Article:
Stopping attacks by members of various branches of the Afghan security forces on Nato troops has become a priority for Nato commanders, with one in seven of all coalition deaths this year coming at the hands of Afghan colleagues. Poor vetting of police and soldiers has been partly blamed for the attacks, which have killed 45 and wounded at least 71 in 2012 alone.
All 16,300 Afghan Local Police members will be re-examined for possible links to the insurgency, and about 1,000 new recruits will have their training put on hold.
Those already trained will continue operations while they are screened, commanders said. The suspension will not affect the nearly 350,000-strong national police and army whose members have been responsible for the majority of â€œgreen and blueâ€ incidents.
An American military statement said: â€œCurrent partnered operations have and will continue, even as we temporarily suspend training of about 1,000 new ALP recruits while re-vetting current members.â€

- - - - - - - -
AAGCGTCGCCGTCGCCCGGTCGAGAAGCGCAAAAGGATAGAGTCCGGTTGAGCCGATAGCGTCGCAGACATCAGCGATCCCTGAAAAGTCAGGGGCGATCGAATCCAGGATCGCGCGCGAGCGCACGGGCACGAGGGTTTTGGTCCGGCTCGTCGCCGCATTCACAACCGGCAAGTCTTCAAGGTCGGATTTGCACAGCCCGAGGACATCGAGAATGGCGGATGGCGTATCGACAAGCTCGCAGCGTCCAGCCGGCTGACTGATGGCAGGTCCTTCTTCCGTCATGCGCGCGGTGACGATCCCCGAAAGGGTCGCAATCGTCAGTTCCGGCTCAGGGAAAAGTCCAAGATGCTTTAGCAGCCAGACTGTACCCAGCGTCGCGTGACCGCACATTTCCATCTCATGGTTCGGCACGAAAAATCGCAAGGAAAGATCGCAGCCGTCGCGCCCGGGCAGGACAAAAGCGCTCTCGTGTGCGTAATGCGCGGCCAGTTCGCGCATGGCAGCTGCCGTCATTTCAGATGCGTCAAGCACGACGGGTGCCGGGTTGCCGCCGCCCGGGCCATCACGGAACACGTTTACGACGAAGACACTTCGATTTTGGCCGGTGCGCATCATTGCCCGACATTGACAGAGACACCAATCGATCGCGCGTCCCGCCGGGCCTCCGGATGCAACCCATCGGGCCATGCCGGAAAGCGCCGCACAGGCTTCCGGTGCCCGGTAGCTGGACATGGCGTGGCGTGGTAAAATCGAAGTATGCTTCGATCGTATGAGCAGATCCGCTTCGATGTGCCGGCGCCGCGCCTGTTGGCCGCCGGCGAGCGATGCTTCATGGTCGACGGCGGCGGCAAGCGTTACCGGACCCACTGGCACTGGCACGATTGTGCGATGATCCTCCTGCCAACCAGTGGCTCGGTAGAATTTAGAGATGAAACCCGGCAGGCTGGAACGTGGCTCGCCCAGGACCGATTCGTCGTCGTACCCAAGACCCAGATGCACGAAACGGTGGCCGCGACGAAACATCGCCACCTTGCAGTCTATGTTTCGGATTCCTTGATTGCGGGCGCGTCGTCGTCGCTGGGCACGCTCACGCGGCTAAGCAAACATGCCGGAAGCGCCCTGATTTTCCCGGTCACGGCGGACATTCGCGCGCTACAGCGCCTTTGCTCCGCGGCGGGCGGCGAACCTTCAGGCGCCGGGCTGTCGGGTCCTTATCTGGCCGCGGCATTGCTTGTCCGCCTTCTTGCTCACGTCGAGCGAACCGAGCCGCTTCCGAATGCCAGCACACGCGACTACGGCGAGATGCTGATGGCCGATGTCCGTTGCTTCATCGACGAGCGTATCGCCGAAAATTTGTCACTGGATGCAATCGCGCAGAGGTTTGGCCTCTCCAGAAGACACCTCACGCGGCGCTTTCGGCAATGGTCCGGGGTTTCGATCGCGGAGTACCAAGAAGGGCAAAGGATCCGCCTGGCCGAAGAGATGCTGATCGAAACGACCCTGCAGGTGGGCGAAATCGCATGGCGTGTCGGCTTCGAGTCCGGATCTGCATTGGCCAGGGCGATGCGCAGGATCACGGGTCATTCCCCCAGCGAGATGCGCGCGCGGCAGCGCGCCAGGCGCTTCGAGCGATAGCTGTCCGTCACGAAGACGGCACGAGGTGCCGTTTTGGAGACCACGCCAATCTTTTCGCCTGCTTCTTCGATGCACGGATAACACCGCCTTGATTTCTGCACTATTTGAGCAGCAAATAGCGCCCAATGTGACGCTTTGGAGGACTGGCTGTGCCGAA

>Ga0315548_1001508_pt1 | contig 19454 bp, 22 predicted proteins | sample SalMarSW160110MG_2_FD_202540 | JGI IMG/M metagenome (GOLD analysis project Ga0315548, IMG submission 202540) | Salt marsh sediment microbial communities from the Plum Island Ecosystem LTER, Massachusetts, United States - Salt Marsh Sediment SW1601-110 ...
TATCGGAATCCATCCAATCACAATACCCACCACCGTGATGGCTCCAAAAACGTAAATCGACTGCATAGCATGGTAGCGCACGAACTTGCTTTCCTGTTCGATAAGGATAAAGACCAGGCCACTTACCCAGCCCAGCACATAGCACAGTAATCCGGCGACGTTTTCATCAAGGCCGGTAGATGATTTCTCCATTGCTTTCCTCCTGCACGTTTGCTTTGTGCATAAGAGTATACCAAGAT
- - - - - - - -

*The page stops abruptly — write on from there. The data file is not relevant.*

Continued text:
ALP members, who are recruited to protect their villages from insurgents, attacked coalition forces at least twice in August, killing six United States marines in Helmand province. The ALP programme is seen by many Nato generals as a powerful weapon against the insurgents, and it is frequently touted as â€œthe Talibanâ€™s worst nightmareâ€. Proponents argue that the ALPâ€™s knowledge of local people and terrain makes them formidable against a Taliban enemy that foreign soldiers find indistinguishable from the local population. However the rush to increase numbers has meant existing background checks have not been strictly enforced. The screening will include drugs tests, background checks by the Afghan intelligence service and screening against a biometric database of known insurgents. Each member must also be vouched for by a local elder. Such vetting would only have a limited effect on screening out potential assassins, said Anthony Cordesman of the Centre for Strategic and International Studies. He said: â€œBetter vetting may help, but there are few records, much depends on tribal and local leaders who care more about their power base, infiltrators can be better trained and given better covers, and vetting does not affect people who become hostile after they enter the force.â€ The ALP programme has spread to 75 Afghan districts, with American special forces soldiers living and working alongside members to train them. It is viewed with suspicion by many Afghans though, who fear the forces will become predatory, ungovernable militia such as those which plagued the country during the 1990s civil war. ALP groups are credited with greatly improving security in some districts, but some groups have also been accused of extortion, kidnap and rape. (The Telegraph).]]>